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Libya Resumes Exporting Crude Oil

(Author: Libyan Gazette Editorial Staff)

Libya’s crude oil production increased over 70 percent since last month after the reopening of a few oil fields and oil ports which were closed for the last two years.

On Tuesday, Ibrahim Al-Awami, the head of oil measurement department at Libya’s National Oil Corporation (NOC), said production rose by 450,000 barrels per day.

Clashes between forces loyal to rival political powers has slowed down the progress being made to reopen oil ports and resume exports.

Information gathered by Bloomberg shows that oil production in Libya went down to 260,000 barrels per day in August.

Seadelta, the tanker that was forced to flee the Ras Lanuf port after fighting broke out earlier this week, has returned to load its shipment of oil, said Nasser Delaab, a petroleum operations inspector for Harouge Oil Operations.

It will be the first shipment to depart from Ras Lanuf since 2014. Harouge is also taking oil from the Amal field, pumping 3,500 barrels per day, and it will be taking crude oil from the Zueitina port, said Delaab.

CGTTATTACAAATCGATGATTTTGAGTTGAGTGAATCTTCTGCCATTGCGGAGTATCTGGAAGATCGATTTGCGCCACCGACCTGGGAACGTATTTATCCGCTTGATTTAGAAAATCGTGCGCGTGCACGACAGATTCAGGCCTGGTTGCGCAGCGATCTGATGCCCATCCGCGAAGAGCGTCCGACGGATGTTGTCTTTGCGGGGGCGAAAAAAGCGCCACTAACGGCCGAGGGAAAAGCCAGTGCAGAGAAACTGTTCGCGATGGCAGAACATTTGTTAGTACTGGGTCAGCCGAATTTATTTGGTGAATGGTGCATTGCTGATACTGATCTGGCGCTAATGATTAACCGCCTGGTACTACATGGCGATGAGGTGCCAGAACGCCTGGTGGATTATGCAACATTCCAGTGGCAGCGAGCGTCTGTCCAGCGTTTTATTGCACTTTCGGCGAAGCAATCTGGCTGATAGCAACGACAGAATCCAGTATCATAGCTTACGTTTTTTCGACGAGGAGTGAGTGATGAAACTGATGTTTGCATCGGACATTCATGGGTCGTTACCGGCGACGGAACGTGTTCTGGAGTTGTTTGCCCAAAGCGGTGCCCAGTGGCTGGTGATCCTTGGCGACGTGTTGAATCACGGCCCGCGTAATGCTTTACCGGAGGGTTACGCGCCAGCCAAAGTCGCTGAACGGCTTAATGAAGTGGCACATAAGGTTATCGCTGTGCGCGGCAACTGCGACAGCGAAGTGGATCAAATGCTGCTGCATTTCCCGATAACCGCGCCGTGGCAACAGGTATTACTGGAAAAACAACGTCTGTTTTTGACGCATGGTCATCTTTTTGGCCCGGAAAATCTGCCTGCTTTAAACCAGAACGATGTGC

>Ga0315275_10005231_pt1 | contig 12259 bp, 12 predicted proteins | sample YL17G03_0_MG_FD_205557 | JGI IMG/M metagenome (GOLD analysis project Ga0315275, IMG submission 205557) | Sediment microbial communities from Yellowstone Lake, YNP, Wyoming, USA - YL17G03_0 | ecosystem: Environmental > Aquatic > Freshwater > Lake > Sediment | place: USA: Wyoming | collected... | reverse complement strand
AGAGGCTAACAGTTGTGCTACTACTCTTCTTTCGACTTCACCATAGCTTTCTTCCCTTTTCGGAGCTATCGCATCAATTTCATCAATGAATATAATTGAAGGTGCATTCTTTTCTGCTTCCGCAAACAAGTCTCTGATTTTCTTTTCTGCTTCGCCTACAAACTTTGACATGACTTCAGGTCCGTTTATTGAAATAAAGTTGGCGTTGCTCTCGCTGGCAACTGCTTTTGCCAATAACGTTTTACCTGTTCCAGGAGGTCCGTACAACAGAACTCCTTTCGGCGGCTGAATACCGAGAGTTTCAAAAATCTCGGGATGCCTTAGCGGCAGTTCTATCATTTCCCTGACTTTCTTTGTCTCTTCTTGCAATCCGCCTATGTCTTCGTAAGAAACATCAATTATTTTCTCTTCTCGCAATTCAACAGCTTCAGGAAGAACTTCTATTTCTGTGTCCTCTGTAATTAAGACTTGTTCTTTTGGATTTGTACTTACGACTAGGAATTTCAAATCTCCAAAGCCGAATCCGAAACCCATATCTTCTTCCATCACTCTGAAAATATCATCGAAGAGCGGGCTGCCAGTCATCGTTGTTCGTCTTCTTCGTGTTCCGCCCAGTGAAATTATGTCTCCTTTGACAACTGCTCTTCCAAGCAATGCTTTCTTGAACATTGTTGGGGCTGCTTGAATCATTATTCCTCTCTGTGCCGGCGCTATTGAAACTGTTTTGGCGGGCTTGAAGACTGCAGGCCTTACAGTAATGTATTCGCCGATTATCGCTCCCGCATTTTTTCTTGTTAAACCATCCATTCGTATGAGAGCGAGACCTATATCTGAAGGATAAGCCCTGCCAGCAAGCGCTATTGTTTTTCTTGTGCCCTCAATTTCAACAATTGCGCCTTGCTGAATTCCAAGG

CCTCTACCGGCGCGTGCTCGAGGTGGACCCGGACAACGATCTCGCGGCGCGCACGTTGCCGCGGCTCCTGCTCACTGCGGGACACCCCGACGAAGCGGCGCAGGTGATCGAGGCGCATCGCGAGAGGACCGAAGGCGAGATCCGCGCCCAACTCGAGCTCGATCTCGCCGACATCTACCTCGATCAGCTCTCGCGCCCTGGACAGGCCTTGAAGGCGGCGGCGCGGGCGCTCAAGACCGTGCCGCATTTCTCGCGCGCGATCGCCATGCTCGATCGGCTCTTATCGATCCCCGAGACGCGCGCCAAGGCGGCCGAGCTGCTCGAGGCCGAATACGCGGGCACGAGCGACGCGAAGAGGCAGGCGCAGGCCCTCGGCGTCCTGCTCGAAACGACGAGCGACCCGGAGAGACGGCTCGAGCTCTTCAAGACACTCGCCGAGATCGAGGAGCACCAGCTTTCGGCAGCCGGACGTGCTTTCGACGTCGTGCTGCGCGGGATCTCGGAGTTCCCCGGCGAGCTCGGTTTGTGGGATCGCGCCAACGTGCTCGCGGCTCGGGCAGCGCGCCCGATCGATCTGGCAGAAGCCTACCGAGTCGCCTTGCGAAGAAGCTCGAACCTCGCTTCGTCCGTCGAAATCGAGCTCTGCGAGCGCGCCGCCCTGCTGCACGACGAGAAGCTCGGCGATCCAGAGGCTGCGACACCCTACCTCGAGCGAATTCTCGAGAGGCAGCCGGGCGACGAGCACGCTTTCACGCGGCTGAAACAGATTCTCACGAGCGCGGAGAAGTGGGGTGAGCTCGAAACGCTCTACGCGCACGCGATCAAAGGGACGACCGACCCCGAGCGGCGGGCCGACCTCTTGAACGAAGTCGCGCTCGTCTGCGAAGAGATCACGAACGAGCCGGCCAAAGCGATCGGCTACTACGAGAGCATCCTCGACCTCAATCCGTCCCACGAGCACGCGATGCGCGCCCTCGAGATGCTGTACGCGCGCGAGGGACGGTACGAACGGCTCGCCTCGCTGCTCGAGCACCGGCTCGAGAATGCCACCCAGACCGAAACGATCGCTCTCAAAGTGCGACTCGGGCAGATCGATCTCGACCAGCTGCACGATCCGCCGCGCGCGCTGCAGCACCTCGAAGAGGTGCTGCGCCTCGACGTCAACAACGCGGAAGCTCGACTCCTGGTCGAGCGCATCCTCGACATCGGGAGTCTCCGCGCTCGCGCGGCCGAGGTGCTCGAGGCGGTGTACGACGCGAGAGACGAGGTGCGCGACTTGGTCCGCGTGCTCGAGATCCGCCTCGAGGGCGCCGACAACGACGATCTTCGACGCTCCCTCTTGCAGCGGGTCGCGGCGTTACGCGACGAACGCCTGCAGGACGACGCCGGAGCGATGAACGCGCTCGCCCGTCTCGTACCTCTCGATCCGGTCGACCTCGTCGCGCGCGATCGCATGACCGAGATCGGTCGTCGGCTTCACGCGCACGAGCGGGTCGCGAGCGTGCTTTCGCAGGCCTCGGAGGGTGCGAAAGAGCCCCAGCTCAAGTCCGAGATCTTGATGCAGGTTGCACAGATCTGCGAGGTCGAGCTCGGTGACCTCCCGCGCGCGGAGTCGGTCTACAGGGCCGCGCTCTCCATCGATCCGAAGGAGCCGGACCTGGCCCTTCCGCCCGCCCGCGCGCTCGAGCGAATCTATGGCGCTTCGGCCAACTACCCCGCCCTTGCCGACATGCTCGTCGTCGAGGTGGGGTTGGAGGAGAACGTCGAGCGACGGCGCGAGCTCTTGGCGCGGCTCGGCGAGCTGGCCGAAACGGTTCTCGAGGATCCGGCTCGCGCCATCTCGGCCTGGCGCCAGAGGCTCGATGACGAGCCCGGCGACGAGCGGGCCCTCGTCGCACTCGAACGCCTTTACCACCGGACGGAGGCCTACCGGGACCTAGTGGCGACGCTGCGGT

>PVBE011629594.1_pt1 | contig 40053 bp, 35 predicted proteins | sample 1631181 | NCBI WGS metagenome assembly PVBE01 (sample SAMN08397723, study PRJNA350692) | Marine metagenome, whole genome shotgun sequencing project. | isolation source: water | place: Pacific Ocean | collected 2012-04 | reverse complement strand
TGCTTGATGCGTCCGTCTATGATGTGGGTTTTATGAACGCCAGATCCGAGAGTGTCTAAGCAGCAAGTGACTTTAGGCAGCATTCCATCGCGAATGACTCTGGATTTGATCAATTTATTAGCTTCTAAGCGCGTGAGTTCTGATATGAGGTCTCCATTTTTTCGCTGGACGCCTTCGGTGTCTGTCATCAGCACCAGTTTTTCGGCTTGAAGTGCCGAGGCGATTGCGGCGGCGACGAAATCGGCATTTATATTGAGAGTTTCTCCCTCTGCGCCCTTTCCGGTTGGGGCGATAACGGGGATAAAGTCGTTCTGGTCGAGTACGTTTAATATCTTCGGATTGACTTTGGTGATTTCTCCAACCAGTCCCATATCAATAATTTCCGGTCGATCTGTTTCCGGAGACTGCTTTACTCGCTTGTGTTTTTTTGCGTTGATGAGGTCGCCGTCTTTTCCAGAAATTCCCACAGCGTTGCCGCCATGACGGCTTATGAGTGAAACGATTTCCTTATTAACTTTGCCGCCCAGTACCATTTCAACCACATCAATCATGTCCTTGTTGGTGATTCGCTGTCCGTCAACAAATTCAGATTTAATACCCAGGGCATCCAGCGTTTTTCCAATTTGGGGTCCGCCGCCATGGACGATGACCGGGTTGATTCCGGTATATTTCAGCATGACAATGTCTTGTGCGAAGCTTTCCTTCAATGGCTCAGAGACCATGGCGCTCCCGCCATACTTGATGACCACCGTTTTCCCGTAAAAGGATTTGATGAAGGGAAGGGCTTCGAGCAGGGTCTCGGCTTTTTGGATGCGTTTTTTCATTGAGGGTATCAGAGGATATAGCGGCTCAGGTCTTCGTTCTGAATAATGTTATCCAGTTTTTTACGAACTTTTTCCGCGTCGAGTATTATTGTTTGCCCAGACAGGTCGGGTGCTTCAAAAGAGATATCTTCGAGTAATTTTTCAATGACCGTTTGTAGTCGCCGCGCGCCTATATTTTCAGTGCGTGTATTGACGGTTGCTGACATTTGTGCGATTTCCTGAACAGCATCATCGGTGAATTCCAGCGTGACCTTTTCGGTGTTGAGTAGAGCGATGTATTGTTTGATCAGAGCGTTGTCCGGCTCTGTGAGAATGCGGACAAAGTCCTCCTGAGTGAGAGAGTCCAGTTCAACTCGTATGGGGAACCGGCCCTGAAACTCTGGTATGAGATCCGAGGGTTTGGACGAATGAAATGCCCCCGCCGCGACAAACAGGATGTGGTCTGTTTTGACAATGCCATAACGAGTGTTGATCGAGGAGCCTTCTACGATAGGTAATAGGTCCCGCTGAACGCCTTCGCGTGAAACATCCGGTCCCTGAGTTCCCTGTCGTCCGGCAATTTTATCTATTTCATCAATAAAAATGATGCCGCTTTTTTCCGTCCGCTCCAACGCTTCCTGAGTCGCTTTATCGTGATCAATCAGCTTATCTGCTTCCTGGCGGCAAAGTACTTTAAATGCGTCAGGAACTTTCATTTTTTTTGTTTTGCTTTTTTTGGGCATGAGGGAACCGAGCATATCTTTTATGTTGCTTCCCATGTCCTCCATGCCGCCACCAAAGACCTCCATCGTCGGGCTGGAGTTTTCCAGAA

The crude oil loaded on the Seadelta will be sold in an oversupplied market. Crude oil is being traded at half its levels from 2014.

Benchmark Brent crude, which is what crude oil buyers use as a reference, declined on Tuesday by 1.6 percent, selling at $45.24 a barrel.

Before the rise of civil unrest in Libya in 2011, the country was pumping 1.6 million barrels of crude per day.

Ras Lanuf is expecting another tanker called Syra to ship 600,000 barrels of crude oil to be sent to Italy, according to Delaab. Bloomberg reports that Syra was near the port on Tuesday.

Libya’s Arabian Gulf Oil Co. increased its production from 145,000 to 215,000 barrels per day when the force majeure was lifted from exports coming from Zueitina, said Omran al-Zwai spokesperson for Agoco.

Harouge stopped its oil production in 2014 due to ongoing clashes between various militia groups, said Delaab. Harouge will resume production from the five oil fields that it has rights to now that the situation has somewhat stabilized.

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